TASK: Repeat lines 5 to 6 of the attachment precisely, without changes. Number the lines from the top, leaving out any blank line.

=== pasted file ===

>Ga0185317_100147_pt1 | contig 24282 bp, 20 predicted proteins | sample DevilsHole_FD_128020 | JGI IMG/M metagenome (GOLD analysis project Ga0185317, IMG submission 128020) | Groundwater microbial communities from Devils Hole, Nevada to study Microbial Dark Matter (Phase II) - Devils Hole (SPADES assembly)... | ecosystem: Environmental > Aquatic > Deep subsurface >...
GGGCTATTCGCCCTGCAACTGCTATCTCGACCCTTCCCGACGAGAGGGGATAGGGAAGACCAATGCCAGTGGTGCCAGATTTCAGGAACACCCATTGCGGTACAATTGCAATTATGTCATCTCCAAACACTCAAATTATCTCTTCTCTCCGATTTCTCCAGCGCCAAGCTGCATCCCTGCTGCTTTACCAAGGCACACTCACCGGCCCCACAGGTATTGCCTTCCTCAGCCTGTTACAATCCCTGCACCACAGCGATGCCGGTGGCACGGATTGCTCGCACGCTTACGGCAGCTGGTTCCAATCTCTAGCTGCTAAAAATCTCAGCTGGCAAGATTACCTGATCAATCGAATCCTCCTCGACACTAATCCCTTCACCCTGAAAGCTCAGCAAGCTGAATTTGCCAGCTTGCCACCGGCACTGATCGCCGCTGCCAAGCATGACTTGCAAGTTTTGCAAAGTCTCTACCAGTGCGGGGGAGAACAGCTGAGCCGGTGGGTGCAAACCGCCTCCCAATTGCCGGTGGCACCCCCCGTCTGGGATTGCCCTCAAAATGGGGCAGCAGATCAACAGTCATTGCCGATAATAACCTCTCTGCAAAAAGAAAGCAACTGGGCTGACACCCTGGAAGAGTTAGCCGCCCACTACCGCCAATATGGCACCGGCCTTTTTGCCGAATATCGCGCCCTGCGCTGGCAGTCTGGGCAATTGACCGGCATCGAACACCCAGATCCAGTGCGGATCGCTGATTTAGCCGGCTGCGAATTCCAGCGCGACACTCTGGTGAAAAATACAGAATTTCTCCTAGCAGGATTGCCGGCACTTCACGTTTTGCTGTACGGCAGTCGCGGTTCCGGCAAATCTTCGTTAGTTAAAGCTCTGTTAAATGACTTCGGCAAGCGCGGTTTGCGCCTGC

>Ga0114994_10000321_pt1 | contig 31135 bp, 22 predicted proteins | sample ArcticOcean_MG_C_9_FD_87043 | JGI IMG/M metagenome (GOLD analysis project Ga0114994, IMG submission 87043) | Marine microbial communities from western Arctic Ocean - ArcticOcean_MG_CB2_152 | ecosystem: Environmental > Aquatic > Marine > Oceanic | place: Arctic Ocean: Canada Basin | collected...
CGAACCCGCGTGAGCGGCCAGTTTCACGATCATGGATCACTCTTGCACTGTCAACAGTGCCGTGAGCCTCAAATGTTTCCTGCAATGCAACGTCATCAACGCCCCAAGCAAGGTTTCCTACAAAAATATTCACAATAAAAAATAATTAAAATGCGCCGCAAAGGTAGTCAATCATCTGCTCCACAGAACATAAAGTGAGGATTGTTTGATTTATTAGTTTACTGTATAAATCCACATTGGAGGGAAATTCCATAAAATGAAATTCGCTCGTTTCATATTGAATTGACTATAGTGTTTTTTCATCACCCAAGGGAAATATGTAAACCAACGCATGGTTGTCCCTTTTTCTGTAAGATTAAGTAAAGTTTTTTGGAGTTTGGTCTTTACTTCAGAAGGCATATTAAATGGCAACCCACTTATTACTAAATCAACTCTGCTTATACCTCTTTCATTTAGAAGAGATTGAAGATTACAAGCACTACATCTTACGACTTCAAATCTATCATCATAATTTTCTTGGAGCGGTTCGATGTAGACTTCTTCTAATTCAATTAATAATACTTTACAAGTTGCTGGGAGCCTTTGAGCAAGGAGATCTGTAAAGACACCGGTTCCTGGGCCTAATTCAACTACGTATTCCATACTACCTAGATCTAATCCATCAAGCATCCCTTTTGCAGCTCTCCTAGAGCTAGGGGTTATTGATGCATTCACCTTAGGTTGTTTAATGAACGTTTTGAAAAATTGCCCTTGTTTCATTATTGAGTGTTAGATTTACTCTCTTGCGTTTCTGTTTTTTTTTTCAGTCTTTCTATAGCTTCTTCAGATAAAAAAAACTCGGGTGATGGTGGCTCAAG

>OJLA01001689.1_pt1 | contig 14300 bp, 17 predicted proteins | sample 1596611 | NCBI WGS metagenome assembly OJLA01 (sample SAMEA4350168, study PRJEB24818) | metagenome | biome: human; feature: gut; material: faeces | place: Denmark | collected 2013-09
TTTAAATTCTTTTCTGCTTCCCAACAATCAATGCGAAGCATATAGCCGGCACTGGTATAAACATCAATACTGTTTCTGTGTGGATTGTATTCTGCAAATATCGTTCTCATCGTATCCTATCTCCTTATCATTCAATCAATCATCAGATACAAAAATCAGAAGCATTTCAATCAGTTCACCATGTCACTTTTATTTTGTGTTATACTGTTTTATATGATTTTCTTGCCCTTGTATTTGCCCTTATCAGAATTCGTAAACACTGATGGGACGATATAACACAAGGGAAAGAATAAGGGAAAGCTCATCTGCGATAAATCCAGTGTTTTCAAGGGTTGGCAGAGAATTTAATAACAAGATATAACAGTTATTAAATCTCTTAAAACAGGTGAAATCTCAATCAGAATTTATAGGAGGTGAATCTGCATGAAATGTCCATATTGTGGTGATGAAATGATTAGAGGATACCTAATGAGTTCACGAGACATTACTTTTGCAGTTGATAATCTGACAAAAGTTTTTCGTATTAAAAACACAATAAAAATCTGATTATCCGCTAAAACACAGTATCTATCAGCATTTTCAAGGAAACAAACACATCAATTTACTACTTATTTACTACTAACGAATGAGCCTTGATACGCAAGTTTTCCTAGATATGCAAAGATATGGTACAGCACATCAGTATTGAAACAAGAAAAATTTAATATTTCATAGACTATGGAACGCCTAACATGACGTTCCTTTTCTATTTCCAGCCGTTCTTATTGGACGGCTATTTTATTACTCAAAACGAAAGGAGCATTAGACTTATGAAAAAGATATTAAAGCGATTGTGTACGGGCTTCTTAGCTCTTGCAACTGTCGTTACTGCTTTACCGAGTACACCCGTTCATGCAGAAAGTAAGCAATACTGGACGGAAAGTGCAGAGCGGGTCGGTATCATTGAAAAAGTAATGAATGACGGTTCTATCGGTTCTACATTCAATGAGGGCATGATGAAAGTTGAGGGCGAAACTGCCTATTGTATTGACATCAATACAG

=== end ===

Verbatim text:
>OJLA01001689.1_pt1 | contig 14300 bp, 17 predicted proteins | sample 1596611 | NCBI WGS metagenome assembly OJLA01 (sample SAMEA4350168, study PRJEB24818) | metagenome | biome: human; feature: gut; material: faeces | place: Denmark | collected 2013-09
TTTAAATTCTTTTCTGCTTCCCAACAATCAATGCGAAGCATATAGCCGGCACTGGTATAAACATCAATACTGTTTCTGTGTGGATTGTATTCTGCAAATATCGTTCTCATCGTATCCTATCTCCTTATCATTCAATCAATCATCAGATACAAAAATCAGAAGCATTTCAATCAGTTCACCATGTCACTTTTATTTTGTGTTATACTGTTTTATATGATTTTCTTGCCCTTGTATTTGCCCTTATCAGAATTCGTAAACACTGATGGGACGATATAACACAAGGGAAAGAATAAGGGAAAGCTCATCTGCGATAAATCCAGTGTTTTCAAGGGTTGGCAGAGAATTTAATAACAAGATATAACAGTTATTAAATCTCTTAAAACAGGTGAAATCTCAATCAGAATTTATAGGAGGTGAATCTGCATGAAATGTCCATATTGTGGTGATGAAATGATTAGAGGATACCTAATGAGTTCACGAGACATTACTTTTGCAGTTGATAATCTGACAAAAGTTTTTCGTATTAAAAACACAATAAAAATCTGATTATCCGCTAAAACACAGTATCTATCAGCATTTTCAAGGAAACAAACACATCAATTTACTACTTATTTACTACTAACGAATGAGCCTTGATACGCAAGTTTTCCTAGATATGCAAAGATATGGTACAGCACATCAGTATTGAAACAAGAAAAATTTAATATTTCATAGACTATGGAACGCCTAACATGACGTTCCTTTTCTATTTCCAGCCGTTCTTATTGGACGGCTATTTTATTACTCAAAACGAAAGGAGCATTAGACTTATGAAAAAGATATTAAAGCGATTGTGTACGGGCTTCTTAGCTCTTGCAACTGTCGTTACTGCTTTACCGAGTACACCCGTTCATGCAGAAAGTAAGCAATACTGGACGGAAAGTGCAGAGCGGGTCGGTATCATTGAAAAAGTAATGAATGACGGTTCTATCGGTTCTACATTCAATGAGGGCATGATGAAAGTTGAGGGCGAAACTGCCTATTGTATTGACATCAATACAG